'Tis the season for applying to college, and everyone and his mother have got the "How Do I Write My Application Essay Blues."
The killer personal statement, now a hot commodity, may be the most popular literary genre on our virtual shelves, at least between July and November of every year. The genre long ago spawned dozens of how-to guides, but our obsession has only recently seeped into popular culture, with sightings in the movies (Admission, Flight) and this fall, it's the subject of a major novel, Lacy Crawford's Early Decision, written by former essay coach to the well-to-do.
This has also been a banner year for the essay because of big changes to the Common Application and the publicity that ignited -- some negative, some positive (see my responses to both here). Whether good or bad, the focus on all of it only reinforces How Much the Essay Matters.
Adding to the buzz has been the increasingly crowded Twitterverse, the place where everyone -- frustrated students, university admissions departments, officials at the Common Application -- goes to kvetch, ask questions, and/or to confess.
My own confessions are longer than 140 characters.
Confession No. 1. No one has ever asked me to write an essay for her child. Nor has anyone even hinted that this is what she wanted. The students I work with want to write their own essays, and parents often want, not a ghostwriter, but a buffer, someone outside the family to impose some structure and discipline on the process of getting the essays done. You may have heard: children-on-the-verge-of-adulthood usually don't want to spend any more time with their parents than necessary, especially when there is a risk of "nagging."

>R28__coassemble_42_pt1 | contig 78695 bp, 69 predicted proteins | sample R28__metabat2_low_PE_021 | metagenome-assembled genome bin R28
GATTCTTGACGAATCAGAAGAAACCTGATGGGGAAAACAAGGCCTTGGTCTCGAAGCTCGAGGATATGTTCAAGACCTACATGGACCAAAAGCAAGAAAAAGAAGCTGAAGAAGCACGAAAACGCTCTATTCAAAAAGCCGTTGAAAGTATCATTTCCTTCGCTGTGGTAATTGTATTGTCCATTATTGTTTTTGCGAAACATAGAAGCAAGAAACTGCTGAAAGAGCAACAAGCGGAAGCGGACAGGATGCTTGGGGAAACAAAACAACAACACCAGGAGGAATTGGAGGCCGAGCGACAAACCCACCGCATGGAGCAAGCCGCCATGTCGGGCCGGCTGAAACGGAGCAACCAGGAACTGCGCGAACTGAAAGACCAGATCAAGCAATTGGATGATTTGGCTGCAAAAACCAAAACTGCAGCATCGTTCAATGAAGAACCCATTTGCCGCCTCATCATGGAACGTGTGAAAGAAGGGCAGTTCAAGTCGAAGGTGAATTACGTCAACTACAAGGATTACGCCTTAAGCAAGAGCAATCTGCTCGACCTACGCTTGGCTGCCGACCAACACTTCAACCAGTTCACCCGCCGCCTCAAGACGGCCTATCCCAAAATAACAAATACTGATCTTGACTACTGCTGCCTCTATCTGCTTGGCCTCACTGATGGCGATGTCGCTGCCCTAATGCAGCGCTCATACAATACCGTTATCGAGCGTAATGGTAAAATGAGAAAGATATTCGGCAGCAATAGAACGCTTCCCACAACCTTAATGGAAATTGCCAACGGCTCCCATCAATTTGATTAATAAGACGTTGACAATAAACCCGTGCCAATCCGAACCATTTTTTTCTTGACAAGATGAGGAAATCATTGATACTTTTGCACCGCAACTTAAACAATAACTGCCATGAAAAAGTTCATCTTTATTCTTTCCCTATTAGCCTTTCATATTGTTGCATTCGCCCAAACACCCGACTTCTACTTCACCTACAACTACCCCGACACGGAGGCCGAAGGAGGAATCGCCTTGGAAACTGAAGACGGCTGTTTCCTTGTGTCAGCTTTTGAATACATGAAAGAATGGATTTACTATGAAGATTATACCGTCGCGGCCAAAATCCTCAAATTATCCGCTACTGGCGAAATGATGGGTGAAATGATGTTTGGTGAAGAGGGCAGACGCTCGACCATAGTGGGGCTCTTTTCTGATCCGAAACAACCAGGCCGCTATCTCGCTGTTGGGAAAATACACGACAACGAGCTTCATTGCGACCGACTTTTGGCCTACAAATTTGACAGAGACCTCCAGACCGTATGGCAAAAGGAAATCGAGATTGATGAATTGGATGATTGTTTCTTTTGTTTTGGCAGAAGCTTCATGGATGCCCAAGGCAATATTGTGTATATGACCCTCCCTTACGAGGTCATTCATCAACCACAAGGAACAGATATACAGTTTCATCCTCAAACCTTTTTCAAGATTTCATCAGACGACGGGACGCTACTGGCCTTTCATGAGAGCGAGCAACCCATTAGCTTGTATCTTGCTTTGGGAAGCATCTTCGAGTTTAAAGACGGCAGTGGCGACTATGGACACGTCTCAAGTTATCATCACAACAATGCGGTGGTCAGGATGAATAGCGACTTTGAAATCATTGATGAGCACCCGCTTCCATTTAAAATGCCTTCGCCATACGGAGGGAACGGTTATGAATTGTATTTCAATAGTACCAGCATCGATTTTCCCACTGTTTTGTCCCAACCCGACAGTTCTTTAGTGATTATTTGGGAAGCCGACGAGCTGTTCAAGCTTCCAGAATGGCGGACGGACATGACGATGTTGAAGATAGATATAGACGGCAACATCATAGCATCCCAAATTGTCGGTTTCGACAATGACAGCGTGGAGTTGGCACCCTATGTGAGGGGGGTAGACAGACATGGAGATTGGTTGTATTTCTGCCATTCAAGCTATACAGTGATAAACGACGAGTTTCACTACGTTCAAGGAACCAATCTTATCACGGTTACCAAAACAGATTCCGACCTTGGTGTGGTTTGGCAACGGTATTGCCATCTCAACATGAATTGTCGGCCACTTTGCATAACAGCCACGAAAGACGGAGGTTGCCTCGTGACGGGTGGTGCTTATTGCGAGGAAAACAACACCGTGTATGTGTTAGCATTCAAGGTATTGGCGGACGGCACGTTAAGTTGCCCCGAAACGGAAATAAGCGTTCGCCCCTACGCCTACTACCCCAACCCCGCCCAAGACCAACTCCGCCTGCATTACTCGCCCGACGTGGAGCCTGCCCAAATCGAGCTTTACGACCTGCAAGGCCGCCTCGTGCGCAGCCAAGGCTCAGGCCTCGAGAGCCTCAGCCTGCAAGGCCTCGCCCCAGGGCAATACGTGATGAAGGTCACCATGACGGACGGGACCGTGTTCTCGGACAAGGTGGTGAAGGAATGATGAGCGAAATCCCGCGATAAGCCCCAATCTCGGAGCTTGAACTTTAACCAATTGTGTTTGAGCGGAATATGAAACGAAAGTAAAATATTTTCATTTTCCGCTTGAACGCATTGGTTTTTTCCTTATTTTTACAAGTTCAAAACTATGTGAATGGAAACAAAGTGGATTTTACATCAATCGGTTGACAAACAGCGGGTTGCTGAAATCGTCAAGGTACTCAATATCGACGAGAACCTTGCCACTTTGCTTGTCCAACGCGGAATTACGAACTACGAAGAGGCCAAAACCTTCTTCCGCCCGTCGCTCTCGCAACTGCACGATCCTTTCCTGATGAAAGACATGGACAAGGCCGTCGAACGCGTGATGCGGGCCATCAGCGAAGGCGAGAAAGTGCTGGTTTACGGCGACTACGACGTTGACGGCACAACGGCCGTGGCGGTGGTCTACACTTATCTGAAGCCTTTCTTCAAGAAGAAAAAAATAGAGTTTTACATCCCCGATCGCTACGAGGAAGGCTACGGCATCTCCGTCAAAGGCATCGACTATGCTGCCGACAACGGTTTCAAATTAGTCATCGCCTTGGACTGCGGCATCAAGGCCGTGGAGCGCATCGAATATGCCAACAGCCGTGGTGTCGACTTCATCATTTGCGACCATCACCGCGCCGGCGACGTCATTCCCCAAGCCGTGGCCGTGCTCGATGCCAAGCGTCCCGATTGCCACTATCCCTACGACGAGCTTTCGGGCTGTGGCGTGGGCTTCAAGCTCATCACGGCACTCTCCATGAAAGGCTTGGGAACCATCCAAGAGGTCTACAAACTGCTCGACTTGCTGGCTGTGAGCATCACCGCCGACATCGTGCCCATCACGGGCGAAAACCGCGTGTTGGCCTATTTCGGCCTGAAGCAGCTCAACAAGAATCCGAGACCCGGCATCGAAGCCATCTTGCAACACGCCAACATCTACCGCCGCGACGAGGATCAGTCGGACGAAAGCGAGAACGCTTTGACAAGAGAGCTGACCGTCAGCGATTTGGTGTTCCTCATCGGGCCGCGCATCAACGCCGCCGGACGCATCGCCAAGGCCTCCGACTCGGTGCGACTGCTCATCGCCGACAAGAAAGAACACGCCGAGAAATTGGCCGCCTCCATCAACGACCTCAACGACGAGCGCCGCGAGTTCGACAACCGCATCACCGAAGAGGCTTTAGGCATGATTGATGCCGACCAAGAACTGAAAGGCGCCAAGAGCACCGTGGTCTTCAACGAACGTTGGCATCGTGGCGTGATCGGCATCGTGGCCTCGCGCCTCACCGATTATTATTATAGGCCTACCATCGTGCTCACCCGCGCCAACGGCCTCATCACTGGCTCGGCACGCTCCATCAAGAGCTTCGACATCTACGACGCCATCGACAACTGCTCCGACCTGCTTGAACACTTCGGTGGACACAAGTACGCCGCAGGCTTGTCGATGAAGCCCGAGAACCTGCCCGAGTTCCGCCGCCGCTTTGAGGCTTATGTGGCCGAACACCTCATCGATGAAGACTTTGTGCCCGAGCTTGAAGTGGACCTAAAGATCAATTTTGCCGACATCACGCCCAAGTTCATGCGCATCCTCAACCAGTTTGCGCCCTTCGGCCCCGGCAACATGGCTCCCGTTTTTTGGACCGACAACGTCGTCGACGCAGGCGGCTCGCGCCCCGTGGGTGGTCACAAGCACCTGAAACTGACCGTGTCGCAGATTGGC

Parents often say to me, "There is absolutely no way I can work with my son/daughter on these essays." What follows is one of these lines: "Our relationship is frayed enough. This would be impossible." Or -- a brighter narrative: "My son and I have a great relationship, and I don't want to ruin it."
But I get plenty of other inquiries: parents whose first language isn't English and those who can tell that the child's essay isn't up to snuff but don't know how to tell them to fix it. Said one mother: "My son's English teacher said his essay is fine, but I know it's not."
Confession No 2. I'm not ashamed of what I do. There are critiques of essay coaches from admissions officers, guidance counselors, purists (of many stripes), and those who aren't familiar with what some of us do.
Coaches come in all shapes and sizes, and some of us wear a number of hats, from volunteers at public schools and community centers (take a look at this terrific application bootcamp program in Chicago) to those who are handmaidens of the rich. Main character Ann, the high-end coach in Lacy Crawford's novel, does pro-bono work on Saturdays, and charges her other clients $5000 for a consulting package. Like some psychotherapists (though few doctors, lawyers, or accountants), I have a sliding scale.